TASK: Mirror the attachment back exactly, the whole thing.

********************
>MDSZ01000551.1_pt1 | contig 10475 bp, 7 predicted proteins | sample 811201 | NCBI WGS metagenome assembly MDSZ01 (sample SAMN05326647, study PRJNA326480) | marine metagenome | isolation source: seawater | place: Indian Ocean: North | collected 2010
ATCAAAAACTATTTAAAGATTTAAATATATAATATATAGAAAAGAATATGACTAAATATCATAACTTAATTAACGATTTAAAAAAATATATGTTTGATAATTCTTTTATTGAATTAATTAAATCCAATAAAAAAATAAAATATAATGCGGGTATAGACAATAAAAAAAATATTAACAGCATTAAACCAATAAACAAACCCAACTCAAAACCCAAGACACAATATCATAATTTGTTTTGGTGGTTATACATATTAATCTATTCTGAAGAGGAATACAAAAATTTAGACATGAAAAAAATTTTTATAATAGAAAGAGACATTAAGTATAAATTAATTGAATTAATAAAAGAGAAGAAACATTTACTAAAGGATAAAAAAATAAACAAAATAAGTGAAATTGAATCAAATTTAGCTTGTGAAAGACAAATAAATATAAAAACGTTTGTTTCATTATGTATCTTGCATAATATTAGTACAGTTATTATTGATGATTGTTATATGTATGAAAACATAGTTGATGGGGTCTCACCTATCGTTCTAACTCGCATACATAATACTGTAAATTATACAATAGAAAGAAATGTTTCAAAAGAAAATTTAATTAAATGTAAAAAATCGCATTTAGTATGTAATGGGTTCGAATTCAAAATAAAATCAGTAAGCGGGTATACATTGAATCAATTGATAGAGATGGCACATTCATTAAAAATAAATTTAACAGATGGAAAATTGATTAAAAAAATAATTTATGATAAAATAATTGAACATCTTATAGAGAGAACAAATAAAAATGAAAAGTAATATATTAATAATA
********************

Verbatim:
>MDSZ01000551.1_pt1 | contig 10475 bp, 7 predicted proteins | sample 811201 | NCBI WGS metagenome assembly MDSZ01 (sample SAMN05326647, study PRJNA326480) | marine metagenome | isolation source: seawater | place: Indian Ocean: North | collected 2010
ATCAAAAACTATTTAAAGATTTAAATATATAATATATAGAAAAGAATATGACTAAATATCATAACTTAATTAACGATTTAAAAAAATATATGTTTGATAATTCTTTTATTGAATTAATTAAATCCAATAAAAAAATAAAATATAATGCGGGTATAGACAATAAAAAAAATATTAACAGCATTAAACCAATAAACAAACCCAACTCAAAACCCAAGACACAATATCATAATTTGTTTTGGTGGTTATACATATTAATCTATTCTGAAGAGGAATACAAAAATTTAGACATGAAAAAAATTTTTATAATAGAAAGAGACATTAAGTATAAATTAATTGAATTAATAAAAGAGAAGAAACATTTACTAAAGGATAAAAAAATAAACAAAATAAGTGAAATTGAATCAAATTTAGCTTGTGAAAGACAAATAAATATAAAAACGTTTGTTTCATTATGTATCTTGCATAATATTAGTACAGTTATTATTGATGATTGTTATATGTATGAAAACATAGTTGATGGGGTCTCACCTATCGTTCTAACTCGCATACATAATACTGTAAATTATACAATAGAAAGAAATGTTTCAAAAGAAAATTTAATTAAATGTAAAAAATCGCATTTAGTATGTAATGGGTTCGAATTCAAAATAAAATCAGTAAGCGGGTATACATTGAATCAATTGATAGAGATGGCACATTCATTAAAAATAAATTTAACAGATGGAAAATTGATTAAAAAAATAATTTATGATAAAATAATTGAACATCTTATAGAGAGAACAAATAAAAATGAAAAGTAATATATTAATAATA